I know that I’m not alone in loving books even when I can remember almost nothing about them, apart from the way they made me feel. I try to give myself some grace. I’m not being tested, after all. Not to mention, the feelings are the most important part to me. But if my memory fails me so often, perhaps I need a new tactic. And having a way to revisit books, for recommendation purposes or simply for the fun of a stroll down memory lane, is incredibly useful. That’s where book journaling comes in. Our responses to books can change over time. By that token, journaling about them is a great way to capture a snapshot of our reading lives that rereading a book won’t necessarily provide.
Whenever it comes to establishing a habit, the important thing is to be honest with oneself. If, realistically, the best you’ll be able to do is list the books you’ve read with a sentence or two and maybe a star rating, that’s a start. It’s much easier to grow a small habit than it is to dive into an elaborate book journaling process.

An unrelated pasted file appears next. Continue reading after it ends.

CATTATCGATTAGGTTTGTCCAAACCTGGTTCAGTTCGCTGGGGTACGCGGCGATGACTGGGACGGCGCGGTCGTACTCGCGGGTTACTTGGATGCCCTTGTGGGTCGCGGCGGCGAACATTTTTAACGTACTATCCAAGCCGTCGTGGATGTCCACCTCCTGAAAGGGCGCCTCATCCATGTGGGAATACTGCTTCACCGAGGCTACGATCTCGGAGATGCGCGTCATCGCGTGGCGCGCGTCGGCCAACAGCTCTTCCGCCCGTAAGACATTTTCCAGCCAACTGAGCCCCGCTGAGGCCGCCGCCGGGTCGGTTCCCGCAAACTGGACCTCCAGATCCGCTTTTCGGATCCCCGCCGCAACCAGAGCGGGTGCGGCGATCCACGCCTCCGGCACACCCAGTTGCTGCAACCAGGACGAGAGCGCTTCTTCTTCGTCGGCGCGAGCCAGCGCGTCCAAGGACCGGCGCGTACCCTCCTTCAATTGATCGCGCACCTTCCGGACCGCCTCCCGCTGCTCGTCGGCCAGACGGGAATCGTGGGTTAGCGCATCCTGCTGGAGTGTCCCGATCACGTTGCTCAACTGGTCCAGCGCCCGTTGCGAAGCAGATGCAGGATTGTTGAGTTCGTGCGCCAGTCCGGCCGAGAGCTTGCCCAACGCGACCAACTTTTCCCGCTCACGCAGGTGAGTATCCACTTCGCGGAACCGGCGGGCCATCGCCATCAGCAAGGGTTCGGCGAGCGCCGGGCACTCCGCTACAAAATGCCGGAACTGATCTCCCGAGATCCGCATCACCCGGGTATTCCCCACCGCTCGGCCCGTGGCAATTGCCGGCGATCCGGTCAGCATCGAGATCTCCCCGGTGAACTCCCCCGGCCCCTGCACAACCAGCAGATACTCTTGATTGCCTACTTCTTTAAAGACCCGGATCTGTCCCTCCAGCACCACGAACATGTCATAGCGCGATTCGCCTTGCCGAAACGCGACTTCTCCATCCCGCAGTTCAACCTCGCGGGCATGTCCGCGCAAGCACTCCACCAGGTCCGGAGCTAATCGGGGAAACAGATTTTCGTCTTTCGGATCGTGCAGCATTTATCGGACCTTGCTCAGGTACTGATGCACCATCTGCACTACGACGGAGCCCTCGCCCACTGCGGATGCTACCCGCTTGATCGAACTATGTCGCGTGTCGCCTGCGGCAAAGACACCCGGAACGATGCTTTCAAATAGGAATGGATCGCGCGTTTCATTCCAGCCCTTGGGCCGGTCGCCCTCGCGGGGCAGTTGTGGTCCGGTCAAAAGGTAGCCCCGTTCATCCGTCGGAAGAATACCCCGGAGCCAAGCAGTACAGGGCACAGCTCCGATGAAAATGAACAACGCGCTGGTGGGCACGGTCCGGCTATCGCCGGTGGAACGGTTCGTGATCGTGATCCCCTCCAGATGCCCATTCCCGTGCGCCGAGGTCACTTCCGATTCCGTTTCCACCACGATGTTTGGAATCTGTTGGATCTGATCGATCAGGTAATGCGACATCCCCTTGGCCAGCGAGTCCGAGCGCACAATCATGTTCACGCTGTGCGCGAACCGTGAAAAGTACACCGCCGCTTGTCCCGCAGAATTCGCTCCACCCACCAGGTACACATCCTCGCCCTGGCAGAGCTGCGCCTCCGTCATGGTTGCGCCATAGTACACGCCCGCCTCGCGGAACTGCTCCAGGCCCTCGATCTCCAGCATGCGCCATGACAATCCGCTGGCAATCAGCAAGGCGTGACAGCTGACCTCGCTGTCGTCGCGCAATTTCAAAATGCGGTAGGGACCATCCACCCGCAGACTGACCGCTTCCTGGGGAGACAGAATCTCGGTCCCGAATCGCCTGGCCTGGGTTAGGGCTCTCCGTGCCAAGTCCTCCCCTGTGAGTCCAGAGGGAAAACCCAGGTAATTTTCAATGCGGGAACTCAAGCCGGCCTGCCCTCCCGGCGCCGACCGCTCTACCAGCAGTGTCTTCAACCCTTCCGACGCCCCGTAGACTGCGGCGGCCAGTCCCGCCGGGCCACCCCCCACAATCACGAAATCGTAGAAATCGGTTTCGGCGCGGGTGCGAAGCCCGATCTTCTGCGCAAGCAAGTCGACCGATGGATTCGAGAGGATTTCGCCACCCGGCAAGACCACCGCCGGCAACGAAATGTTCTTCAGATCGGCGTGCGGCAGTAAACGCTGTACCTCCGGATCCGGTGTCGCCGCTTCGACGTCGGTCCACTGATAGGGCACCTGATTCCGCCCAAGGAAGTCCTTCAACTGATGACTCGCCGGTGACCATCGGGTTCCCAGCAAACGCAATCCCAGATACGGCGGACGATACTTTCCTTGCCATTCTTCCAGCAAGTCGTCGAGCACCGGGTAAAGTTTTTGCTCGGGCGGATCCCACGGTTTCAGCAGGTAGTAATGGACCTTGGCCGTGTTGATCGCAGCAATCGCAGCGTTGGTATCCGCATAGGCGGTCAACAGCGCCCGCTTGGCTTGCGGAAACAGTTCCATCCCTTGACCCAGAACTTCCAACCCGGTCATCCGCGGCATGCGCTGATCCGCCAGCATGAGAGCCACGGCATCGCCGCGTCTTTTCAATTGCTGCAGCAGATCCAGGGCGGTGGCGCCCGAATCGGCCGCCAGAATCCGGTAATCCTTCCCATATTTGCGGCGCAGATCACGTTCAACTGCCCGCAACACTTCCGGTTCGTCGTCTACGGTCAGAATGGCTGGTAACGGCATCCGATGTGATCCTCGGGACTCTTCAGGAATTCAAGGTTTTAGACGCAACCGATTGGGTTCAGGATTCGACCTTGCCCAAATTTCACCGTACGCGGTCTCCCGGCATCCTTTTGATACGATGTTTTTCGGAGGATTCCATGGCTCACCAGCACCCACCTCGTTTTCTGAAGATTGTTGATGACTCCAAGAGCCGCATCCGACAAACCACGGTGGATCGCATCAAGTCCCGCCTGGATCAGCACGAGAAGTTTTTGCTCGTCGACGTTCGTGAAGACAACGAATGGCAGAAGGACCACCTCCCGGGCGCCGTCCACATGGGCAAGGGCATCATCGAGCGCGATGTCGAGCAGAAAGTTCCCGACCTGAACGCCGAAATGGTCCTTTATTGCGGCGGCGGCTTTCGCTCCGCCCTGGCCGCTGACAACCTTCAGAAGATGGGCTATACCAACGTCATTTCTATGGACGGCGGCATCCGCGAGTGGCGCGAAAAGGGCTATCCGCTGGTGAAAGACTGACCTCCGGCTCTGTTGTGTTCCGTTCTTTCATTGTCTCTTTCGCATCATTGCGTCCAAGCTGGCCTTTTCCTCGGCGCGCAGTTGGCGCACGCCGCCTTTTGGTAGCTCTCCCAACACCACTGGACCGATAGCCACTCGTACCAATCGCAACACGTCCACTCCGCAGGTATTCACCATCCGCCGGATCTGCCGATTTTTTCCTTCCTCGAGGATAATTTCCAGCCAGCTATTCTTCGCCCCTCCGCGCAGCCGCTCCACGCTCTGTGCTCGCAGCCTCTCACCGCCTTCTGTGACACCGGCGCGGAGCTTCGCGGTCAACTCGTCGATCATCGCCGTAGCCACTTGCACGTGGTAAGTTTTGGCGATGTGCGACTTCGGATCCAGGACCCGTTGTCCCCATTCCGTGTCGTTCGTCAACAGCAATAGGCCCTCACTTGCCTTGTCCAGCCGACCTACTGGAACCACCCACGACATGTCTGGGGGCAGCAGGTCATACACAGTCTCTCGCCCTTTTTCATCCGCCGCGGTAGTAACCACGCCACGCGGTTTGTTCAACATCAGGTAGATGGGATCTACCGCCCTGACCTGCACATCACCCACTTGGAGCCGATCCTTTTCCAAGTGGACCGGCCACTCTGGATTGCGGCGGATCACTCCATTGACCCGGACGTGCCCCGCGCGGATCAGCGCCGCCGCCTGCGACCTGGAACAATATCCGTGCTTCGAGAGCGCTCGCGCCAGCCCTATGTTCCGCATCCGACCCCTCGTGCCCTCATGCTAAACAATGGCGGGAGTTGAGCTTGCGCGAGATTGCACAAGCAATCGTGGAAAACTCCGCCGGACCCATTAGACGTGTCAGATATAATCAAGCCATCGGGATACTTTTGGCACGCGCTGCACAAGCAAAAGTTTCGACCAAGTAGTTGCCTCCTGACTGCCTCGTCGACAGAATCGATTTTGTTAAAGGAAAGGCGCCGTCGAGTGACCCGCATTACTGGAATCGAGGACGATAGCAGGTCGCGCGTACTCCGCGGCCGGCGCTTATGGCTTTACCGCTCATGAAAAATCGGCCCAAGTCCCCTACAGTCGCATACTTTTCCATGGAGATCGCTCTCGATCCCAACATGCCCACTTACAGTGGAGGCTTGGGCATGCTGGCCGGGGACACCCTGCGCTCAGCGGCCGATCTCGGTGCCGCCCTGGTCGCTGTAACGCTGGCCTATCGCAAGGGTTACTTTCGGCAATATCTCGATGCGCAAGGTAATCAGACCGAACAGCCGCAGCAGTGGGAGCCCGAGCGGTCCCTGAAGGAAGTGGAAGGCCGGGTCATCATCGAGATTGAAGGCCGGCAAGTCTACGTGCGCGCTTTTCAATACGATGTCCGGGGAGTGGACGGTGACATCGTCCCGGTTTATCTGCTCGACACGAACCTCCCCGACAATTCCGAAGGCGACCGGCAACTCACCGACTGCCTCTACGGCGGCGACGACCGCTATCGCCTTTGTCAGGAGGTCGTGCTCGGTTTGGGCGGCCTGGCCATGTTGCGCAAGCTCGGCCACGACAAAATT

If you want to purchase a book journal that is printed with various kinds of journaling prompts, we’ve got some ideas for you. But it’s always worth it to do some deep thinking about what you want to get out of book journaling first. Then figure out what format — print or digital — matches that best. I’ve outlined five takes on book journaling, modeled as personality types. In all reality, your book journal will likely combine more than one of these types. So let’s see what vibes with you.
The Data Scientist